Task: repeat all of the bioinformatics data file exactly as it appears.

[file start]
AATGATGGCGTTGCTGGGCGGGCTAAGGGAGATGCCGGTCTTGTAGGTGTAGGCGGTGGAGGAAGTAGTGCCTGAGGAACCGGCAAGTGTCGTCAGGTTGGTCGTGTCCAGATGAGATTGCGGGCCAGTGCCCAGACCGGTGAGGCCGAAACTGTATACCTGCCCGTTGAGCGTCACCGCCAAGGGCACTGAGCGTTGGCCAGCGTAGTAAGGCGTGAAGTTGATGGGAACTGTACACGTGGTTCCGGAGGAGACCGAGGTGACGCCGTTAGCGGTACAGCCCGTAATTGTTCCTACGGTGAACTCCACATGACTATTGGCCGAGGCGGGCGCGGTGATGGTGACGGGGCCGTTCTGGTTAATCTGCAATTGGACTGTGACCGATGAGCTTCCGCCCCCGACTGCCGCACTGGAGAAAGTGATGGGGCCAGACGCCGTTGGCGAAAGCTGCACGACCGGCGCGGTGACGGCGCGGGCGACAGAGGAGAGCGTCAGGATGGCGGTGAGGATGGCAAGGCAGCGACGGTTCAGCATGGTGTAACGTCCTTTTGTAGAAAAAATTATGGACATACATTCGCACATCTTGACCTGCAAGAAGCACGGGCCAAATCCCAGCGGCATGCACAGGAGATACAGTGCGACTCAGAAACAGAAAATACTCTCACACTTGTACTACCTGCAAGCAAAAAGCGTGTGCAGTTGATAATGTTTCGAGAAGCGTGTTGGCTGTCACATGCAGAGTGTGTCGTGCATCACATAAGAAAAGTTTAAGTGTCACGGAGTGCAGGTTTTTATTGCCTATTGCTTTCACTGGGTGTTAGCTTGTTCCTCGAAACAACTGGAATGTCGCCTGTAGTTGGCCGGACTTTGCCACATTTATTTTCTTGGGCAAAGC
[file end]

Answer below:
AATGATGGCGTTGCTGGGCGGGCTAAGGGAGATGCCGGTCTTGTAGGTGTAGGCGGTGGAGGAAGTAGTGCCTGAGGAACCGGCAAGTGTCGTCAGGTTGGTCGTGTCCAGATGAGATTGCGGGCCAGTGCCCAGACCGGTGAGGCCGAAACTGTATACCTGCCCGTTGAGCGTCACCGCCAAGGGCACTGAGCGTTGGCCAGCGTAGTAAGGCGTGAAGTTGATGGGAACTGTACACGTGGTTCCGGAGGAGACCGAGGTGACGCCGTTAGCGGTACAGCCCGTAATTGTTCCTACGGTGAACTCCACATGACTATTGGCCGAGGCGGGCGCGGTGATGGTGACGGGGCCGTTCTGGTTAATCTGCAATTGGACTGTGACCGATGAGCTTCCGCCCCCGACTGCCGCACTGGAGAAAGTGATGGGGCCAGACGCCGTTGGCGAAAGCTGCACGACCGGCGCGGTGACGGCGCGGGCGACAGAGGAGAGCGTCAGGATGGCGGTGAGGATGGCAAGGCAGCGACGGTTCAGCATGGTGTAACGTCCTTTTGTAGAAAAAATTATGGACATACATTCGCACATCTTGACCTGCAAGAAGCACGGGCCAAATCCCAGCGGCATGCACAGGAGATACAGTGCGACTCAGAAACAGAAAATACTCTCACACTTGTACTACCTGCAAGCAAAAAGCGTGTGCAGTTGATAATGTTTCGAGAAGCGTGTTGGCTGTCACATGCAGAGTGTGTCGTGCATCACATAAGAAAAGTTTAAGTGTCACGGAGTGCAGGTTTTTATTGCCTATTGCTTTCACTGGGTGTTAGCTTGTTCCTCGAAACAACTGGAATGTCGCCTGTAGTTGGCCGGACTTTGCCACATTTATTTTCTTGGGCAAAGC